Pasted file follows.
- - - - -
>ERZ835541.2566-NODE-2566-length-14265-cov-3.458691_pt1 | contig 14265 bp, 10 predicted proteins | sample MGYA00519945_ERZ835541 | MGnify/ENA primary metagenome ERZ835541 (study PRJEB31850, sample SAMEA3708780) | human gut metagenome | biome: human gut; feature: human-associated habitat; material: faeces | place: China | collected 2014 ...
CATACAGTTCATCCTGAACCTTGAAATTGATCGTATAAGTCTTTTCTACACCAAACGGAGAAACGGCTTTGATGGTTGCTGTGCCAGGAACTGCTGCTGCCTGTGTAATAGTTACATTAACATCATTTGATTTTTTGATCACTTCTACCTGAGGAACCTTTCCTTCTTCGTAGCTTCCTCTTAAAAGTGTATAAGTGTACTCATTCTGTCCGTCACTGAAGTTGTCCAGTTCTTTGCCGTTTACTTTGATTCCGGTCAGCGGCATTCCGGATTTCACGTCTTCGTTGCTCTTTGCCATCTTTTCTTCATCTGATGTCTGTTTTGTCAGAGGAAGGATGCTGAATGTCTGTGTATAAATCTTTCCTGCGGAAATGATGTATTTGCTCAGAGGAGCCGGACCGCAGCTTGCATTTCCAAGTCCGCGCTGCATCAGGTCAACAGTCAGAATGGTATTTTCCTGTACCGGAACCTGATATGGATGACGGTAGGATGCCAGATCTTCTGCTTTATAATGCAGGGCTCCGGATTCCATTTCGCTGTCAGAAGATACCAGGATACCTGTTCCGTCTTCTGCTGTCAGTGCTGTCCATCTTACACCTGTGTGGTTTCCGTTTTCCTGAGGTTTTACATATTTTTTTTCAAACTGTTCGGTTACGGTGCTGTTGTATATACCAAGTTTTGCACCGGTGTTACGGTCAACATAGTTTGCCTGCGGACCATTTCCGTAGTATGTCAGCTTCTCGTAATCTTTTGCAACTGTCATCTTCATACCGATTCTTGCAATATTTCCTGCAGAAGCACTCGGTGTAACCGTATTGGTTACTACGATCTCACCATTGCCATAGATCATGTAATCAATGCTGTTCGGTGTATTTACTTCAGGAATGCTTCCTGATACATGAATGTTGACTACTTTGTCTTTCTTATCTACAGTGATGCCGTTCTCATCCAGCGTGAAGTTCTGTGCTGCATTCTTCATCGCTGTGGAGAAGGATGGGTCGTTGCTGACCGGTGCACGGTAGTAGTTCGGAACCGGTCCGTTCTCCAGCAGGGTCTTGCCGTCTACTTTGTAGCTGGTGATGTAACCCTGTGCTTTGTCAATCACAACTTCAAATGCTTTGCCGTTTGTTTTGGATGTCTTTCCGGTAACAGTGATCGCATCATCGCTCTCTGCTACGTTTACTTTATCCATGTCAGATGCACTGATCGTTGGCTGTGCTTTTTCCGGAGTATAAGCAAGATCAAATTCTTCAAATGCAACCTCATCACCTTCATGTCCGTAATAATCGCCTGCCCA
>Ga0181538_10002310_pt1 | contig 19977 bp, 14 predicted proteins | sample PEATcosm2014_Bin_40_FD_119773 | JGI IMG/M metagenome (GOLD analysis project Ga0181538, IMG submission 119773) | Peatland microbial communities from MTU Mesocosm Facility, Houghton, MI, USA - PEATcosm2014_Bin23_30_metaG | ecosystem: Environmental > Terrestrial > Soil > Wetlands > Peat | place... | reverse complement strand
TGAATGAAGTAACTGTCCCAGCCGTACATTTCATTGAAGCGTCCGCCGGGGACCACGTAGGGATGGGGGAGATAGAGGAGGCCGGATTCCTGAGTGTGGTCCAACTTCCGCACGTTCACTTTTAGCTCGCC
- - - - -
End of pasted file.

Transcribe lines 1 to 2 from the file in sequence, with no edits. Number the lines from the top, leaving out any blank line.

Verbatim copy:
>ERZ835541.2566-NODE-2566-length-14265-cov-3.458691_pt1 | contig 14265 bp, 10 predicted proteins | sample MGYA00519945_ERZ835541 | MGnify/ENA primary metagenome ERZ835541 (study PRJEB31850, sample SAMEA3708780) | human gut metagenome | biome: human gut; feature: human-associated habitat; material: faeces | place: China | collected 2014 ...
CATACAGTTCATCCTGAACCTTGAAATTGATCGTATAAGTCTTTTCTACACCAAACGGAGAAACGGCTTTGATGGTTGCTGTGCCAGGAACTGCTGCTGCCTGTGTAATAGTTACATTAACATCATTTGATTTTTTGATCACTTCTACCTGAGGAACCTTTCCTTCTTCGTAGCTTCCTCTTAAAAGTGTATAAGTGTACTCATTCTGTCCGTCACTGAAGTTGTCCAGTTCTTTGCCGTTTACTTTGATTCCGGTCAGCGGCATTCCGGATTTCACGTCTTCGTTGCTCTTTGCCATCTTTTCTTCATCTGATGTCTGTTTTGTCAGAGGAAGGATGCTGAATGTCTGTGTATAAATCTTTCCTGCGGAAATGATGTATTTGCTCAGAGGAGCCGGACCGCAGCTTGCATTTCCAAGTCCGCGCTGCATCAGGTCAACAGTCAGAATGGTATTTTCCTGTACCGGAACCTGATATGGATGACGGTAGGATGCCAGATCTTCTGCTTTATAATGCAGGGCTCCGGATTCCATTTCGCTGTCAGAAGATACCAGGATACCTGTTCCGTCTTCTGCTGTCAGTGCTGTCCATCTTACACCTGTGTGGTTTCCGTTTTCCTGAGGTTTTACATATTTTTTTTCAAACTGTTCGGTTACGGTGCTGTTGTATATACCAAGTTTTGCACCGGTGTTACGGTCAACATAGTTTGCCTGCGGACCATTTCCGTAGTATGTCAGCTTCTCGTAATCTTTTGCAACTGTCATCTTCATACCGATTCTTGCAATATTTCCTGCAGAAGCACTCGGTGTAACCGTATTGGTTACTACGATCTCACCATTGCCATAGATCATGTAATCAATGCTGTTCGGTGTATTTACTTCAGGAATGCTTCCTGATACATGAATGTTGACTACTTTGTCTTTCTTATCTACAGTGATGCCGTTCTCATCCAGCGTGAAGTTCTGTGCTGCATTCTTCATCGCTGTGGAGAAGGATGGGTCGTTGCTGACCGGTGCACGGTAGTAGTTCGGAACCGGTCCGTTCTCCAGCAGGGTCTTGCCGTCTACTTTGTAGCTGGTGATGTAACCCTGTGCTTTGTCAATCACAACTTCAAATGCTTTGCCGTTTGTTTTGGATGTCTTTCCGGTAACAGTGATCGCATCATCGCTCTCTGCTACGTTTACTTTATCCATGTCAGATGCACTGATCGTTGGCTGTGCTTTTTCCGGAGTATAAGCAAGATCAAATTCTTCAAATGCAACCTCATCACCTTCATGTCCGTAATAATCGCCTGCCCA